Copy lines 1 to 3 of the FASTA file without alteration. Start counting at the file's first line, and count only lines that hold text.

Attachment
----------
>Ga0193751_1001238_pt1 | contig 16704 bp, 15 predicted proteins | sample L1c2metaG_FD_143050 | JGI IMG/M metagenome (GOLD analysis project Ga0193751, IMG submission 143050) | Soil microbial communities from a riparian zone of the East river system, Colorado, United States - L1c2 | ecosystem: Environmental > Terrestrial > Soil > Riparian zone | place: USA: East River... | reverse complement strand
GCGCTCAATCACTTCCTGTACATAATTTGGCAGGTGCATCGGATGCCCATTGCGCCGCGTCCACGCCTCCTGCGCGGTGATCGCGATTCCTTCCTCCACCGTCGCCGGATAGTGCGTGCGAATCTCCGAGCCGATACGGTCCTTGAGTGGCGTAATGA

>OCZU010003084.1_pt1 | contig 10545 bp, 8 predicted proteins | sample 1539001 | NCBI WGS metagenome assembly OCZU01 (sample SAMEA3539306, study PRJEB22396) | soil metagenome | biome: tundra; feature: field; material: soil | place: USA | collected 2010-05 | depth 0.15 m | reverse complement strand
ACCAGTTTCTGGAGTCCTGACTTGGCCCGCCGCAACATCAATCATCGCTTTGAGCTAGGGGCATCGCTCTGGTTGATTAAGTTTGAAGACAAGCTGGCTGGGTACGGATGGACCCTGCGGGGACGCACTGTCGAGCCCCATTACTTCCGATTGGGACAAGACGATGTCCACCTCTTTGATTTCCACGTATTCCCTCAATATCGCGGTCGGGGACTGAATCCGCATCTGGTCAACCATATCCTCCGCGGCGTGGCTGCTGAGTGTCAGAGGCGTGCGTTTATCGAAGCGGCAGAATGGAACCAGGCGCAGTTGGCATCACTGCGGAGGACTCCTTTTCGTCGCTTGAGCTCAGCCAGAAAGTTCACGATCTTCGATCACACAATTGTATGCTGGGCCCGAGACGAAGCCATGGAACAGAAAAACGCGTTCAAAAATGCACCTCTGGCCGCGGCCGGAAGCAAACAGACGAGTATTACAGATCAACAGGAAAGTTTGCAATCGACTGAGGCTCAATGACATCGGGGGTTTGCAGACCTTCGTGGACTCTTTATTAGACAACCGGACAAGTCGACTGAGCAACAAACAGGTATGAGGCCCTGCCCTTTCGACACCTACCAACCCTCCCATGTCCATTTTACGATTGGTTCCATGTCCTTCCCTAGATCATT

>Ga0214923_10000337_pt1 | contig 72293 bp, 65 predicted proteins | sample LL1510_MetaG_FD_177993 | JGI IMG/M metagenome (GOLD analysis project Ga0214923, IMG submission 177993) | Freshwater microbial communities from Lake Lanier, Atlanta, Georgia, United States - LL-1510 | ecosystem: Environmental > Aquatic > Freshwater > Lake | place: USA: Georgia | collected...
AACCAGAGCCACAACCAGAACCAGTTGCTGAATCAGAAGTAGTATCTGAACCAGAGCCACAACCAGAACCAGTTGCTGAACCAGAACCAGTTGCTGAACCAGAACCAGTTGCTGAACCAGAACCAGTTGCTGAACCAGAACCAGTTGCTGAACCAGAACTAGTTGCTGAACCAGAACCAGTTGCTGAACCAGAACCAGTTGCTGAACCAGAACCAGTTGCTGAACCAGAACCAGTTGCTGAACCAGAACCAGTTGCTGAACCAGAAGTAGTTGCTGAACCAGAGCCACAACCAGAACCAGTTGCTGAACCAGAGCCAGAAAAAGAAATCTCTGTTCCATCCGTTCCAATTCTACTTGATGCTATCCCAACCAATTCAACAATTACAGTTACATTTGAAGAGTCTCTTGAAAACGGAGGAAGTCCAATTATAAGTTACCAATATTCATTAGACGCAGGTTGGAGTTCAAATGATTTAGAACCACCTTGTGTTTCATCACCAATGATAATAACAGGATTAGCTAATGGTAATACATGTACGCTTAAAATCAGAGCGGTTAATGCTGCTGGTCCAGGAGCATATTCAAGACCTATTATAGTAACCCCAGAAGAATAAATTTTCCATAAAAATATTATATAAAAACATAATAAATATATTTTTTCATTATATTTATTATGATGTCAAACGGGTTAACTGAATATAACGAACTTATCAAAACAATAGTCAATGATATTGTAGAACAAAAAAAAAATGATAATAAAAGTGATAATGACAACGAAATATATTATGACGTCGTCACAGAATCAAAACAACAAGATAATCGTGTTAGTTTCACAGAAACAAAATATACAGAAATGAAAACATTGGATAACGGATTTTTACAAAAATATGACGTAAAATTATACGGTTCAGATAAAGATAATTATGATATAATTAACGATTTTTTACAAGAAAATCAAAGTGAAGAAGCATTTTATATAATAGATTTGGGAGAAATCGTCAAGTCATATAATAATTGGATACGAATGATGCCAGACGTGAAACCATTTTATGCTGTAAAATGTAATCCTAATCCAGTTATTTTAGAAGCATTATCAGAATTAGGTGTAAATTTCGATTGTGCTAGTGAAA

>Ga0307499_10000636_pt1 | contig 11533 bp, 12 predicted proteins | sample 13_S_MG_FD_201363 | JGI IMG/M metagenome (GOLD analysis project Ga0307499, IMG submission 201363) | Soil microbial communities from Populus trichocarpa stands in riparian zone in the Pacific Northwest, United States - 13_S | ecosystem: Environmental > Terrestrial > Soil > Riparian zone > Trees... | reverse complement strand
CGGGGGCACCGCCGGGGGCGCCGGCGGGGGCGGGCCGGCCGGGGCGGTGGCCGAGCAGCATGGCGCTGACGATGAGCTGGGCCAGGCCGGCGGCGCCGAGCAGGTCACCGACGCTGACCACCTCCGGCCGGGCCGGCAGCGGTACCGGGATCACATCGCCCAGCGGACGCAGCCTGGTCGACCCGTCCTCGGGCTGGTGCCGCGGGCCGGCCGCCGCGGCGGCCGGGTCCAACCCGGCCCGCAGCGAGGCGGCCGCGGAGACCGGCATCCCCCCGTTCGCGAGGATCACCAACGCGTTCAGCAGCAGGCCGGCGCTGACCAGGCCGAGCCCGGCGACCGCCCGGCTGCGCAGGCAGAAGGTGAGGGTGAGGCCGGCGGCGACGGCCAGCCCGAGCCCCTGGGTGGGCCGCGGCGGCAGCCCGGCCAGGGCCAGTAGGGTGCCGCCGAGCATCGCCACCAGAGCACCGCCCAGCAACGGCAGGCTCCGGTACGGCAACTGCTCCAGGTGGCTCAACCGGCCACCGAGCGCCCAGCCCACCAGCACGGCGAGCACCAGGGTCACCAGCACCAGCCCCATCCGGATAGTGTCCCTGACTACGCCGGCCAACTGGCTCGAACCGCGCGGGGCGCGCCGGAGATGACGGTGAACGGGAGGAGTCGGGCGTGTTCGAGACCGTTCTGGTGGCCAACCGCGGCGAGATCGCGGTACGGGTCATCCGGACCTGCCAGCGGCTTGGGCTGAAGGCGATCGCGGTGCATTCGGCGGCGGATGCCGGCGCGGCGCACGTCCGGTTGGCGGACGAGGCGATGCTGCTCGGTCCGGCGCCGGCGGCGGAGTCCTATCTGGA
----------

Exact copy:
>Ga0193751_1001238_pt1 | contig 16704 bp, 15 predicted proteins | sample L1c2metaG_FD_143050 | JGI IMG/M metagenome (GOLD analysis project Ga0193751, IMG submission 143050) | Soil microbial communities from a riparian zone of the East river system, Colorado, United States - L1c2 | ecosystem: Environmental > Terrestrial > Soil > Riparian zone | place: USA: East River... | reverse complement strand
GCGCTCAATCACTTCCTGTACATAATTTGGCAGGTGCATCGGATGCCCATTGCGCCGCGTCCACGCCTCCTGCGCGGTGATCGCGATTCCTTCCTCCACCGTCGCCGGATAGTGCGTGCGAATCTCCGAGCCGATACGGTCCTTGAGTGGCGTAATGA

>OCZU010003084.1_pt1 | contig 10545 bp, 8 predicted proteins | sample 1539001 | NCBI WGS metagenome assembly OCZU01 (sample SAMEA3539306, study PRJEB22396) | soil metagenome | biome: tundra; feature: field; material: soil | place: USA | collected 2010-05 | depth 0.15 m | reverse complement strand